4.14 The 2015 Report will show that in 2014-2015 six cases of contraventions of the Act were reported to COPFS, all relating to hare coursing. The outcomes were as follows:

  • no action was taken in two;
  • two cases were discontinued after proceedings were raised;
  • two cases resulted in convictions, both accused being fined.

A seventh case involving a hare contained a poaching charge. It was conjoined with 2002 Act charges reported in 2013-2014 and resulted in a conviction and fine. Five cases reported in 2014-2015 fell into the "Deer (S) Offences" category for record purposes. Two involved dogs attacking deer. One included a charge under section 17(3) of the Deer (Scotland) Act 1996 but was prosecuted under the Dangerous Dogs Act. In the other, which was reported under section 17(1), there was insufficient evidence for prosecution.

England and Wales
4.15 Accurate statistical information for England and Wales is difficult to obtain because prosecutions in England and Wales are conducted by a variety of bodies. Only a small proportion have to date been conducted by the Crown Prosecution Service. A high proportion were until recently conducted by the Royal Society for the Prevention of Cruelty to Animals [22], [23]. Other animal welfare organisations such as the League against Cruel Sports also conduct prosecutions. In the end it appears that there have been proportionately no more prosecutions in England and Wales than in Scotland, bearing in mind that there are 17 times as many organised hunts in England and Wales. The best information made available to the Review is that compiled by the Scottish Countryside Alliance from records of the Ministry of Justice showing the numbers proceeded against and found guilty. The figures outwith brackets in Appendix 3, Table 4 relate to persons involved in activities associated with organised Hunts. The figures in brackets are the overall total of prosecutions and convictions.

4.16 The statistics suggest that the Act enables prosecution of offences relating to hares. When there is sufficient evidence, coursing appears to be prosecuted. There is nothing before the Review to suggest that the exceptions under which hares could be shot or taken by a bird of prey are relied on as cover for illegal coursing. In the case of badgers and deer, prosecution is generally brought under different legislation which applies specifically to that wild mammal. The fact that there have been so few cases under the 2002 Act in relation to these wild mammals appears to be of no significance.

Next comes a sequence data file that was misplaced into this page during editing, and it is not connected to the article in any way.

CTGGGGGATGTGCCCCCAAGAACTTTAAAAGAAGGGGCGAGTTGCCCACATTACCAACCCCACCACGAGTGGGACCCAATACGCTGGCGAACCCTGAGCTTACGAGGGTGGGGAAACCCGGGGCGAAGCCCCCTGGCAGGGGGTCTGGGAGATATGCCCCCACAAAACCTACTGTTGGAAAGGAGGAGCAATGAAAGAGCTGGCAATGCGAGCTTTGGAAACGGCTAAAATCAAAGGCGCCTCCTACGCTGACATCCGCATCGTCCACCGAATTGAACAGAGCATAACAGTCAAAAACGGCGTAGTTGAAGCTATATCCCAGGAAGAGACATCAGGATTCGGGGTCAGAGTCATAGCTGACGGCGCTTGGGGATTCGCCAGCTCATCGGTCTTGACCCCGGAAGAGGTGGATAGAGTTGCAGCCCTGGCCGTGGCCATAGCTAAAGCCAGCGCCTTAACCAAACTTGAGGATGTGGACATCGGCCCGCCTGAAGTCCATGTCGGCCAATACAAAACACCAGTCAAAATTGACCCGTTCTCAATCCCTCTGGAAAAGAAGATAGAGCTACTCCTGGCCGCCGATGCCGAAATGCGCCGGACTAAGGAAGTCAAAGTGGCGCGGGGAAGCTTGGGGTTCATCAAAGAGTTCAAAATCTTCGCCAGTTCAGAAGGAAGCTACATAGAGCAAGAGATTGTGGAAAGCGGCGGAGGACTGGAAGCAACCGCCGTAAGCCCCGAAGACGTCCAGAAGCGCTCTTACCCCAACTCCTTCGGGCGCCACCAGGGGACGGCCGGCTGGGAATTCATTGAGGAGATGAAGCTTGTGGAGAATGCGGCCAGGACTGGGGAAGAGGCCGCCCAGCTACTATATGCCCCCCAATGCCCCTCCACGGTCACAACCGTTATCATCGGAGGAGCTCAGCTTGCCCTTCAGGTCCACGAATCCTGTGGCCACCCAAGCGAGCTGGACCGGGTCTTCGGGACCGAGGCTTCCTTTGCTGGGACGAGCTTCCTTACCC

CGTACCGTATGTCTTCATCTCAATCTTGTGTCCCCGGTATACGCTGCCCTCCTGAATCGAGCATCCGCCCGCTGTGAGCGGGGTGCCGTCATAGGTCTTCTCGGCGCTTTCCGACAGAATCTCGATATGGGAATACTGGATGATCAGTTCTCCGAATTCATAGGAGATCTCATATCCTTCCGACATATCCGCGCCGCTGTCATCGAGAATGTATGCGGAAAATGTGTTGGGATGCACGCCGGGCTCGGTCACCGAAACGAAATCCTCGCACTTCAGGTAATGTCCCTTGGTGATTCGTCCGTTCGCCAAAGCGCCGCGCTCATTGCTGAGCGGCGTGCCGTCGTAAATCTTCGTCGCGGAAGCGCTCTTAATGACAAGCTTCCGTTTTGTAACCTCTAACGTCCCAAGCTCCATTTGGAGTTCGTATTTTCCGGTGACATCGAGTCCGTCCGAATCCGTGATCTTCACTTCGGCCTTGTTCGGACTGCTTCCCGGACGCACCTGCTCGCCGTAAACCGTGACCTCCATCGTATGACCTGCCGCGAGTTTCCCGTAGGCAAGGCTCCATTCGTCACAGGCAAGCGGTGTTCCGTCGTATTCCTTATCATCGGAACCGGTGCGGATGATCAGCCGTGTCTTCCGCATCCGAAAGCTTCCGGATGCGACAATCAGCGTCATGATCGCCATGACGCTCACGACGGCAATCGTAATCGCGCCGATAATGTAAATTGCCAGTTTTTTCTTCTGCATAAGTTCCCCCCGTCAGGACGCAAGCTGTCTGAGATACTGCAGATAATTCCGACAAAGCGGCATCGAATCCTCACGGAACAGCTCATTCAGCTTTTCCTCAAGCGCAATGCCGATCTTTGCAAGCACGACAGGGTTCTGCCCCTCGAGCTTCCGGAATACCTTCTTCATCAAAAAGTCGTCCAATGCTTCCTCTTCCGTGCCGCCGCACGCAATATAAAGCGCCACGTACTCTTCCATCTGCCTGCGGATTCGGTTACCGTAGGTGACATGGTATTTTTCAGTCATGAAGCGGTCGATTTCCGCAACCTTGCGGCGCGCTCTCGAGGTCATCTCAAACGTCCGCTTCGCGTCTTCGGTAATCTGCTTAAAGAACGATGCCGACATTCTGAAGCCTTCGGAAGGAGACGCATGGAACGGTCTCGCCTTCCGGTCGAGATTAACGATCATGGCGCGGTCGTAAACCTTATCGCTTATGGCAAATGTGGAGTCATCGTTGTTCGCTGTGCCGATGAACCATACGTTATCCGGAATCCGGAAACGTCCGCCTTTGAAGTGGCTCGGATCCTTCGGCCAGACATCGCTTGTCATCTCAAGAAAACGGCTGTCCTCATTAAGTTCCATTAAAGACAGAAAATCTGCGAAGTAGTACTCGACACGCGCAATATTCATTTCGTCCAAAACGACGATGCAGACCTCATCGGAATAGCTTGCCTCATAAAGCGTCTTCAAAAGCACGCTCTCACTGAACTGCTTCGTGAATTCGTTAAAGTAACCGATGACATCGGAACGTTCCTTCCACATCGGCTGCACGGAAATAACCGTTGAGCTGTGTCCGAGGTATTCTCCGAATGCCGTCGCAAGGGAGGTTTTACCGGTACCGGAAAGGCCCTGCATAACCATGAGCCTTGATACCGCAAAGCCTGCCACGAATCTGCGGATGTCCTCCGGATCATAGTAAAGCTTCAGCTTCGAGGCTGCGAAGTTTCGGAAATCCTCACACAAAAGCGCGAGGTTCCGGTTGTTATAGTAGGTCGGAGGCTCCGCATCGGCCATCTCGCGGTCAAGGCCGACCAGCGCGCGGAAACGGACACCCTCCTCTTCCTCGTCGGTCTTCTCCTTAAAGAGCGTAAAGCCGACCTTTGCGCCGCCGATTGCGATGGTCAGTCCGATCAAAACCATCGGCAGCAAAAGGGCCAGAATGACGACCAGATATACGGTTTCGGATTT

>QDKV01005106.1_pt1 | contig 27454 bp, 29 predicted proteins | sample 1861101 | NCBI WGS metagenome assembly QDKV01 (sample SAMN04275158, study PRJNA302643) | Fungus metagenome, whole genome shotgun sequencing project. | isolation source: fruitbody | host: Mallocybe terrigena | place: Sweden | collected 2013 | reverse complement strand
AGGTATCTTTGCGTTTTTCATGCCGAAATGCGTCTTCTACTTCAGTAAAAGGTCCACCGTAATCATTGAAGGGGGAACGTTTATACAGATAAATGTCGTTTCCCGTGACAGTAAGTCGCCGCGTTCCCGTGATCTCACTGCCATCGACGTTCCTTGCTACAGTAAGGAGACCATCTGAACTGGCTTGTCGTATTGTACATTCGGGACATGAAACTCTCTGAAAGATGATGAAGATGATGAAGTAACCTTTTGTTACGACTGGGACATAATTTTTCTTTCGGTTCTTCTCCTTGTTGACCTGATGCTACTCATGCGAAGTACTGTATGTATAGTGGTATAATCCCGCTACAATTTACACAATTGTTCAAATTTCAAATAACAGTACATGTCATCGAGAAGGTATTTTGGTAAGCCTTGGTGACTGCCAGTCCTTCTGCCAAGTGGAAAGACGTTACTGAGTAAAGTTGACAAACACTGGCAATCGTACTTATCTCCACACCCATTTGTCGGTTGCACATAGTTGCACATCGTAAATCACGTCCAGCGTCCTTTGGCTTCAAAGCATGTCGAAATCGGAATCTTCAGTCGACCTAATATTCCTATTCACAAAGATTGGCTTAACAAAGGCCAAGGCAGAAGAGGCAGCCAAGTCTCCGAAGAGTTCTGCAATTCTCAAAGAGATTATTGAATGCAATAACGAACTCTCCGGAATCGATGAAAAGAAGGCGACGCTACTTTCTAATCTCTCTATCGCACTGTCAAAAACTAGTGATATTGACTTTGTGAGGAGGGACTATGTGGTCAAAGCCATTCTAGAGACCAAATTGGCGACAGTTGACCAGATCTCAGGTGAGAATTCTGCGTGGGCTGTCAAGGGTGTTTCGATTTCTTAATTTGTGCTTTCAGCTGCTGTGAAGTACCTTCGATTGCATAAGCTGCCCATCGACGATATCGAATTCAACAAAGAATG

4.17 However, it is not possible to draw firm conclusions about the effectiveness of the Act in relation to foxes on the basis of the statistics alone. Some tentative conclusions can be drawn. "Non-mounted" cases arise in urban settings and can involve cruelty for the sake of personal gratification. In relation to "mounted" cases a number of submissions have relied upon the fact that no one has been convicted in the 14 years of the operation of the Act as proof that no illegal hunting has taken place. Standing the very small number of reports to the police and prosecutions, and having regard to the material submitted to the Review on the basis of which the contrary is claimed, it would be premature to accept that point of view on the basis of the figures alone. Various matters have to be addressed further. Although the Police Scotland portfolio lead on wildlife crime, Chief Superintendent Sean Scott, did say, in answer to a question posed by a member of the Rural Affairs, Climate Change and Environment Committee at their meeting on 13 January 2016 [24] , that there is no evidence to suggest that the mounted fox hunts that exist are acting outwith the legislation that is in place at the moment, that answer should not be regarded as a statement that Police Scotland consider that the Act works effectively to provide adequate protection for foxes.